(1)

$$ \frac{1}{{R_{o}^{2} }}\frac{\partial }{{\partial \theta_{o} }}\left( {\frac{{h_{o}^{3} }}{{12\mu_{o} }}\frac{{\partial p_{o} }}{{\partial \theta_{o} }}} \right) + \frac{\partial }{{\partial Z_{o} }}\left( {\frac{{h_{o}^{3} }}{{12\mu_{o} }}\frac{{\partial p_{o} }}{{\partial Z_{o} }}} \right) = \frac{{\varOmega_{r} }}{2} + \frac{{\partial h_{o} }}{{\partial \theta_{o} }} + \frac{{\partial h_{o} }}{\partial t}, $$

(2)

where subscripts *i* and *o* identify the parameters of the inner oil film and outer oil film, respectively. Subscripts *j* and *r* distinguish the parameters between journal and floating rings. *p* is the oil film pressure, and *μ* denotes the lubricating oil film viscosity. *R*_{j} and *R*_{o} correspond to the radius of journal and outer floating ring, respectively. *θ* is the angular coordinate for the inner and outer oil films. *Z*_{i} and *Z*_{o} denote the axial coordinates of the inner and outer films, respectively. *h*_{i} and *h*_{o} represent the oil film thicknesses of inner and outer, respectively. *Ω*_{j} and *Ω*_{r} are the angular velocity of journal and floating ring, respectively.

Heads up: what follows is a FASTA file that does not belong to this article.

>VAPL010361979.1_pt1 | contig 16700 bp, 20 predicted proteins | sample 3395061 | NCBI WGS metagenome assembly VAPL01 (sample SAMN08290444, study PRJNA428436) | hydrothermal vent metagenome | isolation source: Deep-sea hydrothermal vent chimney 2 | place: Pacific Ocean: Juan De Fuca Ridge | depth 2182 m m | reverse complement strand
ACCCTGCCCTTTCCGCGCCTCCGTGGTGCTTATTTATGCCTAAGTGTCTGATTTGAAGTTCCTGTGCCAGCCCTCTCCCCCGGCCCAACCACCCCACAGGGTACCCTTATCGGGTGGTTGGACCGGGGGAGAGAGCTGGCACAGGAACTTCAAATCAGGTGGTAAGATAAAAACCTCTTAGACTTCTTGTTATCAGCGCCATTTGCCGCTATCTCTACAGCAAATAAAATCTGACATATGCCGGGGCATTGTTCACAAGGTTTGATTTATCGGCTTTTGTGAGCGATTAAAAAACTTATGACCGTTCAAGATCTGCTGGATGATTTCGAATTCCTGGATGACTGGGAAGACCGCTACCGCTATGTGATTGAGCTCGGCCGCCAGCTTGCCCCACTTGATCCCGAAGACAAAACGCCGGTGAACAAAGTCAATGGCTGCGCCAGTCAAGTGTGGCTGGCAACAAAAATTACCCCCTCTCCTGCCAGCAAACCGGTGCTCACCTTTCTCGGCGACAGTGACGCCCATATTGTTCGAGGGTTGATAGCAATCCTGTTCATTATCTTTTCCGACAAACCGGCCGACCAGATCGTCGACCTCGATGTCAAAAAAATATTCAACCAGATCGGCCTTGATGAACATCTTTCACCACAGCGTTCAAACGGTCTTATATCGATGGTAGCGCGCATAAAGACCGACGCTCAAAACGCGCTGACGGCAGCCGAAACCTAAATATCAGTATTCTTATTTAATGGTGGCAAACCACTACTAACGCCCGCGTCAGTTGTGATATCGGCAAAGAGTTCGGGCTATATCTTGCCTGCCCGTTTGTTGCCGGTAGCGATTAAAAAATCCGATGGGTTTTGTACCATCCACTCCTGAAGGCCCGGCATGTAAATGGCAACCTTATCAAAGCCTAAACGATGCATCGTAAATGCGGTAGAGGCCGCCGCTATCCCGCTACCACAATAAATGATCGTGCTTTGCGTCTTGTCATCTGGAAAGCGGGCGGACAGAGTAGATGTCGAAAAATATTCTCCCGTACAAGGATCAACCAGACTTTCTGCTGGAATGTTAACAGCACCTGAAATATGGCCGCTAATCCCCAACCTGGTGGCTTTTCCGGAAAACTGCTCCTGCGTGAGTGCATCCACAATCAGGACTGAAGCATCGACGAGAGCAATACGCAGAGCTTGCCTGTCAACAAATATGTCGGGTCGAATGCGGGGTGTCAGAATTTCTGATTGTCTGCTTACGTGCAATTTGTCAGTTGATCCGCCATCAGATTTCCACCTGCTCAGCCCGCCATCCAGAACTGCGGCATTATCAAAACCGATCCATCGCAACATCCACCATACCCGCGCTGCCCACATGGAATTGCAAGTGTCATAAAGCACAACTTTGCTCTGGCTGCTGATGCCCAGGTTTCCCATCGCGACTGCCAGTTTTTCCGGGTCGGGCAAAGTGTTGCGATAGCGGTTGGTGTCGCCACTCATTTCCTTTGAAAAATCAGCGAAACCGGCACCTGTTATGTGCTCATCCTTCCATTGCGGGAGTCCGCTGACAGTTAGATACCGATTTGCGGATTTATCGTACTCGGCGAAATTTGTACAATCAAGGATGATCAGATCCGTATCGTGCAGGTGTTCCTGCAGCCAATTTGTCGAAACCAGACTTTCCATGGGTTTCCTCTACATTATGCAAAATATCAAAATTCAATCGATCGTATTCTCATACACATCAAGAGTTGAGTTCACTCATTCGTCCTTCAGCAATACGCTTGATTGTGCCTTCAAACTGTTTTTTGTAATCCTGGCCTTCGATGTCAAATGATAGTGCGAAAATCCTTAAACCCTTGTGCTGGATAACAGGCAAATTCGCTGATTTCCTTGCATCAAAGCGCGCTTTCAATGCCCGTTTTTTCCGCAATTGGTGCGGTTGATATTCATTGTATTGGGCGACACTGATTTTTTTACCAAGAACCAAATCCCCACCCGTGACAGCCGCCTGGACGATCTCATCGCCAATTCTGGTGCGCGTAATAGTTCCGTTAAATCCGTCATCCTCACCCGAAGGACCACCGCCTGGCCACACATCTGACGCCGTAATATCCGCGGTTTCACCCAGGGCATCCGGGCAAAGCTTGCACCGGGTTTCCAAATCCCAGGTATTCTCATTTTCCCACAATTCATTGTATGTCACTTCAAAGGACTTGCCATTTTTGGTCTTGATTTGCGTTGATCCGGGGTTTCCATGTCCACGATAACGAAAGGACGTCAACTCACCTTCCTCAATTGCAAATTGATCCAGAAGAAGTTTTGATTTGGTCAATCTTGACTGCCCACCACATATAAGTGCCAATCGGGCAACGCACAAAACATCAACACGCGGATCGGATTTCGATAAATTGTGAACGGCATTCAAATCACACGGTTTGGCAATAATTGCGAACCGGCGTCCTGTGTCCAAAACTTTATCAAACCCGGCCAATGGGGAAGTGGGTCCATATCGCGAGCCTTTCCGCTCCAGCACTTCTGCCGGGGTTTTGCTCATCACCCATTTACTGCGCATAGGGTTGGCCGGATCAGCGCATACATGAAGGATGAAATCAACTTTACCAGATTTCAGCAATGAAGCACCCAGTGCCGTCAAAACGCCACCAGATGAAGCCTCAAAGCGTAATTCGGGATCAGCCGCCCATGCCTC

The equilibrium positions are determined by an iterative procedure, the linearized bearing coefficients of inner film and outer film can be obtained from Eqs. (1) and (2). Actually, the FRB is usually used for very high-speed applications and the floating ring is designed to have high ring speed to ensure the proper hydrodynamic lubrication. At very high speed, the eccentricity ratios are very small and the journal, ring, and bearing are nearly concentric. When the eccentricity ratios are zero, the journal torque *T*_{j} and ring torque *T*_{r} balance becomes